In the 1980s, human factors in programming began to receive greater attention. This followed IBM's introduction of the IBM Personal Computer in 1981, as the number of novice programmers and end-users with little knowledge of programming increased significantly. Some researchers who were interested in human factors began to focus on end-user programming and graphical user interfaces (GUIs), which can be used without prior knowledge of programming. Major forums for research into human–computer interaction (HCI) were born of this age, including the ACM SIGCHI Conference on Human Factors in Computing Systems (called simply CHI since 1982) and ACM Symposium on User Interface Software and Technology (UIST, where the first workshop was held in 1982). Forums specific to programming also appeared in the 1980s, including the Workshop on Empirical Studies of Programming (1986–1999) and the IEEE Symposium on Visual Languages and Human-Centric Computing (VL/HCC since 1984). Research into software engineering and programming language design was also growing rapidly at this time. The International Conference on Software Engineering (ICSE) has been the premier software engineering conference, and has been cohosted by the ACM and the IEEE since 1975. Programming language design remains an ongoing research topic, with forums including the ACM SIGPLAN conference on Programming Language Design and Implementation (PLDI), the ACM SIGPLAN-SIGACT Symposium on Principles of Programming Languages (POPL), and the ACM SIGPLAN International Conference on Object-Oriented Programming, Systems, Languages, and Applications (OOPSLA). While there have been some research projects aiming to enhance text-based IDEs, this area of research has received less interest than programming language design. Design principles for text-based programming languages, such as those described in Hoare's paper<ref>C.A.R Hoare. 1973. Hints on Programming Language Design.</ref>, are readily available. It is more difficult to find work discussing the design of development environments; however, some examples will be covered later in this subsection.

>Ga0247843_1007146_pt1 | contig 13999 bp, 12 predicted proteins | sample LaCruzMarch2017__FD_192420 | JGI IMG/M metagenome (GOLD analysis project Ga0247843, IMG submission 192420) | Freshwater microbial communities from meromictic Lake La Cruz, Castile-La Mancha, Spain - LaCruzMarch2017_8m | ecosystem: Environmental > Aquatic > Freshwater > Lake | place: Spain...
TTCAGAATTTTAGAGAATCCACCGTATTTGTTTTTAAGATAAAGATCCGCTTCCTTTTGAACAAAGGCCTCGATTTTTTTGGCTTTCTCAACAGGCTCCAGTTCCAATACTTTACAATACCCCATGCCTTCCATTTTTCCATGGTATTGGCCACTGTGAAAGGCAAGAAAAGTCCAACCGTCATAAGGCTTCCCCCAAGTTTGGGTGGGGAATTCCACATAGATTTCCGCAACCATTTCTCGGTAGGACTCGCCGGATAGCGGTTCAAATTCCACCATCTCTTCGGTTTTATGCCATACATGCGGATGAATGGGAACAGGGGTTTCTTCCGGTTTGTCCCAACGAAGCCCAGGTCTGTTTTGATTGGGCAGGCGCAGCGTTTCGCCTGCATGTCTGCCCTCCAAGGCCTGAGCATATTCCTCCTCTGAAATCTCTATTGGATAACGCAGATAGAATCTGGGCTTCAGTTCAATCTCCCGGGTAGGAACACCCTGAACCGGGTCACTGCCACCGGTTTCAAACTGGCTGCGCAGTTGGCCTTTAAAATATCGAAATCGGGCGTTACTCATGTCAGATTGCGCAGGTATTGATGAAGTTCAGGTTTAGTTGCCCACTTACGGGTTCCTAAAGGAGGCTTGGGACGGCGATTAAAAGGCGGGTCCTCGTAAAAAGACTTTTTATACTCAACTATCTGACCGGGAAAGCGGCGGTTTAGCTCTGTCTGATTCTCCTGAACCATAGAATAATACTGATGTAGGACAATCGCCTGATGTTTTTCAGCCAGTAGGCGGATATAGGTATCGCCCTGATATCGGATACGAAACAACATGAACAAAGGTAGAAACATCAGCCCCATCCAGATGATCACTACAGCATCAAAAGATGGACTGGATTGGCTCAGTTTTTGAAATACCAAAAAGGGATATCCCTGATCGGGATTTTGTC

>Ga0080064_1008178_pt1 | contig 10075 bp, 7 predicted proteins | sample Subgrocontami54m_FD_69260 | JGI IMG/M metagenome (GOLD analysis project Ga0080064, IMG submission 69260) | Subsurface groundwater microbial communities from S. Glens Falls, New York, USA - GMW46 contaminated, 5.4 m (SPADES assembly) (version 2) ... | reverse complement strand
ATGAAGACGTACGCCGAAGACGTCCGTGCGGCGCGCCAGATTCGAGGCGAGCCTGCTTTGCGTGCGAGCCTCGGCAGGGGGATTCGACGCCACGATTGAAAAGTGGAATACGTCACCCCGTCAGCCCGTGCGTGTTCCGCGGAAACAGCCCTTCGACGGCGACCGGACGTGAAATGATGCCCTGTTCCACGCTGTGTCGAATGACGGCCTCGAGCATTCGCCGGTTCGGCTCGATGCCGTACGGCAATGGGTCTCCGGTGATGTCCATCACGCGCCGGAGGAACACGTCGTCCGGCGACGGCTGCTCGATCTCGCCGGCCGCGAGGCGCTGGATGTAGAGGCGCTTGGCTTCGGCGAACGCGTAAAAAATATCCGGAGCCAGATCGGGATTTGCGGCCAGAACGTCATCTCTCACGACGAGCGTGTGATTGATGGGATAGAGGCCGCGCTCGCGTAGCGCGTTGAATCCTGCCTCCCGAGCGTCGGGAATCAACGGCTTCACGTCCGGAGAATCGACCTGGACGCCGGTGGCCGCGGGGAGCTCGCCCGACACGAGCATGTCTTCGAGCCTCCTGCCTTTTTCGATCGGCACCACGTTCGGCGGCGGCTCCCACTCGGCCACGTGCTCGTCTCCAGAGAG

The end-user typically uses a program as it is. Therefore, they must map their intention to existing commands, and often must repeat such commands many times. To avoid such tedium, they may wish to create, modify or extend existing programs. End-user programming is a research topic that addresses many of the difficulties that such end-users and novice programmers have with programming. We can identify two approaches: one is to make programming easier, and the other is to eliminate explicit programming completely. For instance, research into structured text editors and visual programming falls into the first category and research on programming by example falls into the second category. These will be described in Visual Programming and Programming by Example. The taxonomy is explained well in Myer's survey paper on visual programming and program visualization <ref>Brad A. Myers. 1990. Taxonomies of visual programming and program visualization. Journal of Visual Languages and Computing. 1, 1 (March 1990), 97-123.</ref>.
While visual programming languages usually come with their own graphical development environments, text-based IDEs have retained a similar look since the days of BASIC. They include a file manager, a text-based code editor, and a text-based debugger (e.g. Eclipse). There are few graphical representations. While tools for programmers have previously focused on providing supplemental features that are not supported by text-based IDEs, the text-based IDEs themselves have not significantly changed. User interface toolkits have been widely studied <ref>Brad Myers, Scott E. Hudson, and Randy Pausch. 2000. Past, present, and future of user interface software tools. ACM Transactions on Computer-Human Interaction (TOCHI). 7, 1 (March 2000), 3-28.</ref>; however, text-based IDEs remain the primary means of programming for most professional programmers.